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  • Susan Le De'an

Understanding Your Communication Style

How we communicate with each other impacts our relationships with friends, family, co-workers, neighbors and even acquaintances. It helps to understand the different ways we communicate with each other because poor communication creates incredible stress. There are three main types of communication styles to be aware of.

Have you found yourself not expressing your feelings or needs in a conversation or decision? Do you frequently ignore your own personal rights and struggle to stand up for yourself? If your style is passive, you may seem to be shy or overly easy-going to others. Passive communication can be problematic because you are sending the message that your thoughts and feelings are not as important as those of other people. In essence, when you are too passive, you allow others to ignore your wants and needs. There are definitely times it makes sense to take a passive stance, as long as you are aware of what you are giving up. If you tend to be passive most of the time, the cost of this leads to built-up anger or resentment, feelings of victimization and doubting or questioning our own judgment. It can be helpful in your relationships to find the courage to speak your truth in the moment to avoid these situations. However, if the relationship can become violent, then being passive could be a safer communication option to minimize escalation.

Aggressive behavior is easily identifiable to most of us. If your communication style appears as self-righteous or superior and you tend to intimidate, scare, or even embarrass others, you may come across as a bully who ignores others’ needs, feelings and opinions. Do you find that you respond as defensive or hostile when confronted by others? Do you recognize patterns of alienating yourself and hurting others? Being aggressive may help meet your needs quickly. However, it comes at a cost as well. Aggression weakens trust and mutual respect in relationships which will cause others to resent you, avoid or oppose you.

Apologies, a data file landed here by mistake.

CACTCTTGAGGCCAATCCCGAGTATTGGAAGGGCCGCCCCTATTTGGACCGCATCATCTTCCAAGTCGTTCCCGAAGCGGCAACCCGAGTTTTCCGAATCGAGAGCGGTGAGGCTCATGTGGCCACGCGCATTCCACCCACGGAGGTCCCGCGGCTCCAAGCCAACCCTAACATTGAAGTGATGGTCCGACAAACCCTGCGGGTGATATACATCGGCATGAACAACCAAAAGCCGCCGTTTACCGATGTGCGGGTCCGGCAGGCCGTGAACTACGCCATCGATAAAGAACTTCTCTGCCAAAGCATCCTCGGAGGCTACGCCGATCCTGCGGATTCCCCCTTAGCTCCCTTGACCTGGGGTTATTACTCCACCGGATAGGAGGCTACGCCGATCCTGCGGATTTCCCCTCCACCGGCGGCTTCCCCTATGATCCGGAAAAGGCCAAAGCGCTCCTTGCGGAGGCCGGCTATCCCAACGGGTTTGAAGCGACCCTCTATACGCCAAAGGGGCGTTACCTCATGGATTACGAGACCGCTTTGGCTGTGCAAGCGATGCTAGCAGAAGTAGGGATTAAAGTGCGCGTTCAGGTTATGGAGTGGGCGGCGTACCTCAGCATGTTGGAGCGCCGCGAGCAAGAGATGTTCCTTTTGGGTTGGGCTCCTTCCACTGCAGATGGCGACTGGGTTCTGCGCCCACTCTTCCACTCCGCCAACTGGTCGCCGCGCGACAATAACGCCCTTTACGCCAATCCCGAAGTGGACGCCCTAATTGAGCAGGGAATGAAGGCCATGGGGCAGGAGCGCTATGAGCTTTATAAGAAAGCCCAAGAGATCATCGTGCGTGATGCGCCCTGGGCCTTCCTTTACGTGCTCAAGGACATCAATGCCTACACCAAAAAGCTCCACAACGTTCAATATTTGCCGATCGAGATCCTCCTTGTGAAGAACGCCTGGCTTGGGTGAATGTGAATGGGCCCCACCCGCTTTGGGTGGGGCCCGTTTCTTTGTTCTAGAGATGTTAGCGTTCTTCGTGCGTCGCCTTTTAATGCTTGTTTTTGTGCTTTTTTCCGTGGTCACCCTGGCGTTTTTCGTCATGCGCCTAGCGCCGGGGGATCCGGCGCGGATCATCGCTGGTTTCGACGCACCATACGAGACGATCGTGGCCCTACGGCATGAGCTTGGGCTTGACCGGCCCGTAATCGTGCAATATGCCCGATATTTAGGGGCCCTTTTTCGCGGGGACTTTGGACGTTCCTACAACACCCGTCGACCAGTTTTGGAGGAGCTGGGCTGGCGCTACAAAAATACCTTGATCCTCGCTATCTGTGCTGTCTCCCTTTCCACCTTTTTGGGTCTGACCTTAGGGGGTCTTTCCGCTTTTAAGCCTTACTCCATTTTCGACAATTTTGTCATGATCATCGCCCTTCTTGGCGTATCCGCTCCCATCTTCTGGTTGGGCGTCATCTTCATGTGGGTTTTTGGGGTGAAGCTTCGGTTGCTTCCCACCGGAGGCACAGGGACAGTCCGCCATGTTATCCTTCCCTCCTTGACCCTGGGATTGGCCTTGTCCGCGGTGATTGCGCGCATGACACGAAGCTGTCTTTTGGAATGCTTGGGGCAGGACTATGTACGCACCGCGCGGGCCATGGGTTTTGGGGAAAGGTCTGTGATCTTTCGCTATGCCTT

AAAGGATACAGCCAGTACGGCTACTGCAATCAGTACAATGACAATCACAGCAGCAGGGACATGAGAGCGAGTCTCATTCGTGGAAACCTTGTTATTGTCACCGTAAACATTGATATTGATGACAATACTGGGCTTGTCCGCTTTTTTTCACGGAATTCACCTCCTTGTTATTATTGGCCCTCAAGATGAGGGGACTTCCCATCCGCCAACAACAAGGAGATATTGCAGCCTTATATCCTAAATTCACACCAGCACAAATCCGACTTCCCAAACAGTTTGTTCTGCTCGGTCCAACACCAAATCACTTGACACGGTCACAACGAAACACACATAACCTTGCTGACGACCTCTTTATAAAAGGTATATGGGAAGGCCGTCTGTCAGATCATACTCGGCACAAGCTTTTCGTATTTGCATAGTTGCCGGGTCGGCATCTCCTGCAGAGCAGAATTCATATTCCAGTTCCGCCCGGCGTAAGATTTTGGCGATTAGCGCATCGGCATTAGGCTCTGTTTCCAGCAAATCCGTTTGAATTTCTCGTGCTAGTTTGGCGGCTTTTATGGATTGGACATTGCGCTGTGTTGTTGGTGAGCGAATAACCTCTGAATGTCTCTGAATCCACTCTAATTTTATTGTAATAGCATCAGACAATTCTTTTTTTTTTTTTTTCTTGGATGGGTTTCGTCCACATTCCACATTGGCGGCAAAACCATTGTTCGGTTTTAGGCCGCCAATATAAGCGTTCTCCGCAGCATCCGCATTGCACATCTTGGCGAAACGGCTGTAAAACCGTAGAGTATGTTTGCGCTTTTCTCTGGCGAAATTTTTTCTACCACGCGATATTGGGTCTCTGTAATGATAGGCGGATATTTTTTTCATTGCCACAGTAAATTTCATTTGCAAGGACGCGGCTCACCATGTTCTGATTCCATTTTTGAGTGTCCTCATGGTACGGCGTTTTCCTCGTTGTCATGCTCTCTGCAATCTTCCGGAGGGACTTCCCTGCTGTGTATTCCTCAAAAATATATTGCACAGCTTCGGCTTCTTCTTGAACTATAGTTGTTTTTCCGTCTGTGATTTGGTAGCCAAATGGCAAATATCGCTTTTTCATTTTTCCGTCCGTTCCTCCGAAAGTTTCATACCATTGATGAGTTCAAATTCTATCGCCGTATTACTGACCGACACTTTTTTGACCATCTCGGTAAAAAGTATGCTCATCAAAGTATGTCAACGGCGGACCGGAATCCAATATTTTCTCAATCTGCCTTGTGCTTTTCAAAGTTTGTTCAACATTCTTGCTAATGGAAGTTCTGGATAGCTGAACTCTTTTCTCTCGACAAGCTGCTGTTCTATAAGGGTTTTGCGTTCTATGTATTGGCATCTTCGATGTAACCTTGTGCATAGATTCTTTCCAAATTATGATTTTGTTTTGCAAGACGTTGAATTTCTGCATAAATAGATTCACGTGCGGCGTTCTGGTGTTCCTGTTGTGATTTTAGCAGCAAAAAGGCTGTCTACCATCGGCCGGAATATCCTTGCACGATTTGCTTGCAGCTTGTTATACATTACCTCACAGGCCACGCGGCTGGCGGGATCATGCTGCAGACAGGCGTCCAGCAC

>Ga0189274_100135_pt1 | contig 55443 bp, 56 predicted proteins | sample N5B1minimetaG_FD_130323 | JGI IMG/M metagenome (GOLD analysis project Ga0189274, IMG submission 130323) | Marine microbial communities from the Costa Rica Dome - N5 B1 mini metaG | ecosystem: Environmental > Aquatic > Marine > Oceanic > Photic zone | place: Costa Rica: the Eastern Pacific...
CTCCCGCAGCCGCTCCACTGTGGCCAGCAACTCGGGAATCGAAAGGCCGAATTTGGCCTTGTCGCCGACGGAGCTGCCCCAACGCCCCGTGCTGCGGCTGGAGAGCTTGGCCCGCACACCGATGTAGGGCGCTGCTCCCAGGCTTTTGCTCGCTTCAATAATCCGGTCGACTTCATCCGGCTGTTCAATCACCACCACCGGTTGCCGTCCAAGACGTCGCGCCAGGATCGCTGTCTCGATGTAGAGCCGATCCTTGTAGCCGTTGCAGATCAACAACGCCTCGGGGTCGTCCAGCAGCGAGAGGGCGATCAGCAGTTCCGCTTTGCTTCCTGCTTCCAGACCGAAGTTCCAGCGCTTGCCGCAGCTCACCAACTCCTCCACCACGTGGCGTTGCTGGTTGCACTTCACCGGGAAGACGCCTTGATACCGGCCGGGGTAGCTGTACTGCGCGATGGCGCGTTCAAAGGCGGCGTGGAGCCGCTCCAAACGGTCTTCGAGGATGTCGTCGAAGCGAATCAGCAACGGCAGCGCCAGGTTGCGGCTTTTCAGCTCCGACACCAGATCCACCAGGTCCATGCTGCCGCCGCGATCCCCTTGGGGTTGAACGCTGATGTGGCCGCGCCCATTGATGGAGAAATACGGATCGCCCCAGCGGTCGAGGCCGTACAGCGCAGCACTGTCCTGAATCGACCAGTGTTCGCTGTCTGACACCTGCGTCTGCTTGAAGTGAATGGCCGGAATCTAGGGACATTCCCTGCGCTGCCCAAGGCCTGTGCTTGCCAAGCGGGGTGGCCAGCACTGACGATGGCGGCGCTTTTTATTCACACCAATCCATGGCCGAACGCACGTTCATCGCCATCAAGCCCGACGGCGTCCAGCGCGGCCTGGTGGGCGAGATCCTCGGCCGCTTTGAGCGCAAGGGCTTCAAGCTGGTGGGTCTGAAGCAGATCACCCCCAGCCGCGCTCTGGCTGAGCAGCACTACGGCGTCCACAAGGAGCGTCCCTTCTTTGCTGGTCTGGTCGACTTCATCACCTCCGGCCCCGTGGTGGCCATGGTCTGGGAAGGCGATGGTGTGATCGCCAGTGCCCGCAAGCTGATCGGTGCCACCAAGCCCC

When you communicate your thoughts and feelings directly and honestly, you are using assertive communication. Being assertive is a core communication skill because you express yourself effectively and stand up for your point of view without disrespecting others in the process. Being assertive can help boost your self-esteem and earn others’ respect, as well as helping with stress management. Finding your authentic voice during busy times can help reduce stress in your life, by remembering to say no so you don’t take on too many responsibilities. Once you practice assertive communication more, you will experience a sense of empowerment and notice a benefit to your decision-making skills. Learning to be more assertive can help you effectively express your feelings when communicating with others about issues, resulting in positive benefits in your relationships.

Identifying which style of communication you utilize most often, can help you realize if you are being as effective as you could be. Learning to communicate differently is a process that takes time and practice. If your best efforts to improve communication do not bring you the desired results, consider talking with a mental health professional about ways to become more assertive to support your progress.


By: Susan Le De'an

LPC, LCAC

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